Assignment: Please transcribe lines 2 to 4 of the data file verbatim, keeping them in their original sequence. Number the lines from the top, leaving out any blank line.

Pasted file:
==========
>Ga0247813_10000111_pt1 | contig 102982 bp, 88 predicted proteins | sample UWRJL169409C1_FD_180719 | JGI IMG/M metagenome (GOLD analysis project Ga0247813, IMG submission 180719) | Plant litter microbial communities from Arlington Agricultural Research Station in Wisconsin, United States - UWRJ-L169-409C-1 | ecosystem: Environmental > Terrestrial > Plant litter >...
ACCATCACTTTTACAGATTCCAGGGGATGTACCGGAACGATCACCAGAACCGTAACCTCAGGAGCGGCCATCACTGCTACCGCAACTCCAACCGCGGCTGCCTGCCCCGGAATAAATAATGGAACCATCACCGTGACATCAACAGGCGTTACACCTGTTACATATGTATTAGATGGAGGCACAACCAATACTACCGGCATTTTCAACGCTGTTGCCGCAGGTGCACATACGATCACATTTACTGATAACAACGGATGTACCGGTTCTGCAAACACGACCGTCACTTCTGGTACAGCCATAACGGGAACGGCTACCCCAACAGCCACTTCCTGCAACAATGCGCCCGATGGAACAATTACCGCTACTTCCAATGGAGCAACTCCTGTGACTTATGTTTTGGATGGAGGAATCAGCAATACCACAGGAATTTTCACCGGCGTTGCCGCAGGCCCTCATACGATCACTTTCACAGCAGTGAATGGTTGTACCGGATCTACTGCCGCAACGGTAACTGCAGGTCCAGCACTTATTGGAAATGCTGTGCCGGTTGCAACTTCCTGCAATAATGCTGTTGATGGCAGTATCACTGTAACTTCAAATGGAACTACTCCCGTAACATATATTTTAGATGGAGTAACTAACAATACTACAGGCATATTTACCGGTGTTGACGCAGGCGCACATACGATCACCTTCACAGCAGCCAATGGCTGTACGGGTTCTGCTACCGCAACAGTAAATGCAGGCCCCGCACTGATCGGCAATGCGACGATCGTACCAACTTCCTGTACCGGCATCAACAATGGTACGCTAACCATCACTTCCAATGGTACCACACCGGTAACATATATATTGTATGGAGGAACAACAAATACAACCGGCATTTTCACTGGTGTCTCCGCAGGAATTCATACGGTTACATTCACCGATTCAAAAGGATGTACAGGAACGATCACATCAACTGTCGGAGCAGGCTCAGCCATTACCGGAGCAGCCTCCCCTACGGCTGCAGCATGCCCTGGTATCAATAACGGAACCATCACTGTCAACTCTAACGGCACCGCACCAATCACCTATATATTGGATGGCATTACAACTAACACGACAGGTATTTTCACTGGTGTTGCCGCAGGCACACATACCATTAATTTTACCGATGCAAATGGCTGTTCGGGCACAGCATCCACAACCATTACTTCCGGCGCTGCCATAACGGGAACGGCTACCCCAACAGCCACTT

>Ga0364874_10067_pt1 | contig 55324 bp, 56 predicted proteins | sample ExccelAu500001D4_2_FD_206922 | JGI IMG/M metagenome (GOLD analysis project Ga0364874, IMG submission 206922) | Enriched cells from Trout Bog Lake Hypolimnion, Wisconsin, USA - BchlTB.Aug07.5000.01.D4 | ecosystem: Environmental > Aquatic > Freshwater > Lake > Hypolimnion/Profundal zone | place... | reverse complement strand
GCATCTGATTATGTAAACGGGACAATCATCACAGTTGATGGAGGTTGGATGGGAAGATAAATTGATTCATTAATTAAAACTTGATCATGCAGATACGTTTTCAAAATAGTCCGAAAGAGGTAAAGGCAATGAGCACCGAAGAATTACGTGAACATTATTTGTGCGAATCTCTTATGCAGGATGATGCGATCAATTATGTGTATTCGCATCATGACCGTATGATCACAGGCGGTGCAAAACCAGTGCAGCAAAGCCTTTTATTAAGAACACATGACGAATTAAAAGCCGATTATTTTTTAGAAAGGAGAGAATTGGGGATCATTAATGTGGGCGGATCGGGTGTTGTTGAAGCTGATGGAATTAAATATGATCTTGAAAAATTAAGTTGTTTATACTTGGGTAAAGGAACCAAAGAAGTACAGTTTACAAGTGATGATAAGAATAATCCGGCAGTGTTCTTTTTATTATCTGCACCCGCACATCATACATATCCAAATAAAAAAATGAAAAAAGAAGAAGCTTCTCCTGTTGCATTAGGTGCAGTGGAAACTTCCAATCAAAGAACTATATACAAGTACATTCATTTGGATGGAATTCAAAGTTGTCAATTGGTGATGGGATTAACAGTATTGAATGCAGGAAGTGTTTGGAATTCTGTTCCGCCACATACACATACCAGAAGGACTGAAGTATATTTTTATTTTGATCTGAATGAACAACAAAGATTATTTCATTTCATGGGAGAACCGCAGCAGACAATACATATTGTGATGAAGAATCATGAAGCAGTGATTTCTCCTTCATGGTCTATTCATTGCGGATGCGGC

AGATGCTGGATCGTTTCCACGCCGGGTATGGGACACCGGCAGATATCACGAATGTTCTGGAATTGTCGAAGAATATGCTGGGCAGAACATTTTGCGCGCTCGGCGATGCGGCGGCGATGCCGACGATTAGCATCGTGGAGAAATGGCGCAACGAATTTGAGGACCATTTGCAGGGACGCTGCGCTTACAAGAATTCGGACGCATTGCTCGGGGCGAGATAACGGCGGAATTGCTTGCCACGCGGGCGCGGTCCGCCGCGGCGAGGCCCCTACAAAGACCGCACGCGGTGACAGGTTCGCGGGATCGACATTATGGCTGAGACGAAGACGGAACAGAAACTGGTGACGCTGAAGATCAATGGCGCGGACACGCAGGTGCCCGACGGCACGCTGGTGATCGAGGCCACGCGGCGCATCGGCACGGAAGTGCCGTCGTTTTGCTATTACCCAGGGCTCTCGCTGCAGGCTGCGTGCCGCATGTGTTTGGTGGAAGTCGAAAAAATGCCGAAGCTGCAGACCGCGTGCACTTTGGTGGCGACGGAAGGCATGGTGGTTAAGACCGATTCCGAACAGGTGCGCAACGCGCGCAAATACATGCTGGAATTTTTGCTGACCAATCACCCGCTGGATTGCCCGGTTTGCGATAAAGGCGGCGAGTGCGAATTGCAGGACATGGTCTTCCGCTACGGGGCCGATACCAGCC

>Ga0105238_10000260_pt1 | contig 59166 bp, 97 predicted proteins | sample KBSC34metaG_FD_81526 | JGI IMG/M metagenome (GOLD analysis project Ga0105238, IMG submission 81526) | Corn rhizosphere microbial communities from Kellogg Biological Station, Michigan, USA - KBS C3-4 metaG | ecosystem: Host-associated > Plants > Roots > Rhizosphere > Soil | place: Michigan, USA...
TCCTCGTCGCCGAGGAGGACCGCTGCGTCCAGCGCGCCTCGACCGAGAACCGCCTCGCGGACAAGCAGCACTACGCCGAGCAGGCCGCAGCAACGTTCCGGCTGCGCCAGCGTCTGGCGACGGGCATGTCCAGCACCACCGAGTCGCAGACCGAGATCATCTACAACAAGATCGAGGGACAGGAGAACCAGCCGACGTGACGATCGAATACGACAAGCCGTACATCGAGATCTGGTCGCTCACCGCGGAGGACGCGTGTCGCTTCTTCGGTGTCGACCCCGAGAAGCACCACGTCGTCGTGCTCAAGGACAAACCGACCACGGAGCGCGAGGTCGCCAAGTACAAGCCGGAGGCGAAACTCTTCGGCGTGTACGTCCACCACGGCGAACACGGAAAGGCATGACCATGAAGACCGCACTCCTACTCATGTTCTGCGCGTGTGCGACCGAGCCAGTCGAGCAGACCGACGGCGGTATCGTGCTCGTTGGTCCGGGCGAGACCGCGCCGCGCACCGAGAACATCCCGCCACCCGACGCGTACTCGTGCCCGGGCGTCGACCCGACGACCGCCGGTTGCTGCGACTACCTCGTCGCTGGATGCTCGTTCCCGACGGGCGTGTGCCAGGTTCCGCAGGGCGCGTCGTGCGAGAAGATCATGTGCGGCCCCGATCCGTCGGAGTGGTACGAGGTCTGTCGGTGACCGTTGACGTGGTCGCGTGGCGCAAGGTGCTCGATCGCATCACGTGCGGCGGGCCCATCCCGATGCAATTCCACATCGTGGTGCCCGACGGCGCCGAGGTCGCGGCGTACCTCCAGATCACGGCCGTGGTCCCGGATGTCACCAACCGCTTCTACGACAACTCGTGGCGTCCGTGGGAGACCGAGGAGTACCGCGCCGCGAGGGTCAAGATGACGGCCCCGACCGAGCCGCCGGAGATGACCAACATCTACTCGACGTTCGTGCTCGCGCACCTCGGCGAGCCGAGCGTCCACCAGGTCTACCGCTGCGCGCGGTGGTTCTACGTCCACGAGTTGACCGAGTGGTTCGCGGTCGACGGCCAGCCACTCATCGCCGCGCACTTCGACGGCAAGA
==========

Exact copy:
ACCATCACTTTTACAGATTCCAGGGGATGTACCGGAACGATCACCAGAACCGTAACCTCAGGAGCGGCCATCACTGCTACCGCAACTCCAACCGCGGCTGCCTGCCCCGGAATAAATAATGGAACCATCACCGTGACATCAACAGGCGTTACACCTGTTACATATGTATTAGATGGAGGCACAACCAATACTACCGGCATTTTCAACGCTGTTGCCGCAGGTGCACATACGATCACATTTACTGATAACAACGGATGTACCGGTTCTGCAAACACGACCGTCACTTCTGGTACAGCCATAACGGGAACGGCTACCCCAACAGCCACTTCCTGCAACAATGCGCCCGATGGAACAATTACCGCTACTTCCAATGGAGCAACTCCTGTGACTTATGTTTTGGATGGAGGAATCAGCAATACCACAGGAATTTTCACCGGCGTTGCCGCAGGCCCTCATACGATCACTTTCACAGCAGTGAATGGTTGTACCGGATCTACTGCCGCAACGGTAACTGCAGGTCCAGCACTTATTGGAAATGCTGTGCCGGTTGCAACTTCCTGCAATAATGCTGTTGATGGCAGTATCACTGTAACTTCAAATGGAACTACTCCCGTAACATATATTTTAGATGGAGTAACTAACAATACTACAGGCATATTTACCGGTGTTGACGCAGGCGCACATACGATCACCTTCACAGCAGCCAATGGCTGTACGGGTTCTGCTACCGCAACAGTAAATGCAGGCCCCGCACTGATCGGCAATGCGACGATCGTACCAACTTCCTGTACCGGCATCAACAATGGTACGCTAACCATCACTTCCAATGGTACCACACCGGTAACATATATATTGTATGGAGGAACAACAAATACAACCGGCATTTTCACTGGTGTCTCCGCAGGAATTCATACGGTTACATTCACCGATTCAAAAGGATGTACAGGAACGATCACATCAACTGTCGGAGCAGGCTCAGCCATTACCGGAGCAGCCTCCCCTACGGCTGCAGCATGCCCTGGTATCAATAACGGAACCATCACTGTCAACTCTAACGGCACCGCACCAATCACCTATATATTGGATGGCATTACAACTAACACGACAGGTATTTTCACTGGTGTTGCCGCAGGCACACATACCATTAATTTTACCGATGCAAATGGCTGTTCGGGCACAGCATCCACAACCATTACTTCCGGCGCTGCCATAACGGGAACGGCTACCCCAACAGCCACTT

>Ga0364874_10067_pt1 | contig 55324 bp, 56 predicted proteins | sample ExccelAu500001D4_2_FD_206922 | JGI IMG/M metagenome (GOLD analysis project Ga0364874, IMG submission 206922) | Enriched cells from Trout Bog Lake Hypolimnion, Wisconsin, USA - BchlTB.Aug07.5000.01.D4 | ecosystem: Environmental > Aquatic > Freshwater > Lake > Hypolimnion/Profundal zone | place... | reverse complement strand
GCATCTGATTATGTAAACGGGACAATCATCACAGTTGATGGAGGTTGGATGGGAAGATAAATTGATTCATTAATTAAAACTTGATCATGCAGATACGTTTTCAAAATAGTCCGAAAGAGGTAAAGGCAATGAGCACCGAAGAATTACGTGAACATTATTTGTGCGAATCTCTTATGCAGGATGATGCGATCAATTATGTGTATTCGCATCATGACCGTATGATCACAGGCGGTGCAAAACCAGTGCAGCAAAGCCTTTTATTAAGAACACATGACGAATTAAAAGCCGATTATTTTTTAGAAAGGAGAGAATTGGGGATCATTAATGTGGGCGGATCGGGTGTTGTTGAAGCTGATGGAATTAAATATGATCTTGAAAAATTAAGTTGTTTATACTTGGGTAAAGGAACCAAAGAAGTACAGTTTACAAGTGATGATAAGAATAATCCGGCAGTGTTCTTTTTATTATCTGCACCCGCACATCATACATATCCAAATAAAAAAATGAAAAAAGAAGAAGCTTCTCCTGTTGCATTAGGTGCAGTGGAAACTTCCAATCAAAGAACTATATACAAGTACATTCATTTGGATGGAATTCAAAGTTGTCAATTGGTGATGGGATTAACAGTATTGAATGCAGGAAGTGTTTGGAATTCTGTTCCGCCACATACACATACCAGAAGGACTGAAGTATATTTTTATTTTGATCTGAATGAACAACAAAGATTATTTCATTTCATGGGAGAACCGCAGCAGACAATACATATTGTGATGAAGAATCATGAAGCAGTGATTTCTCCTTCATGGTCTATTCATTGCGGATGCGGC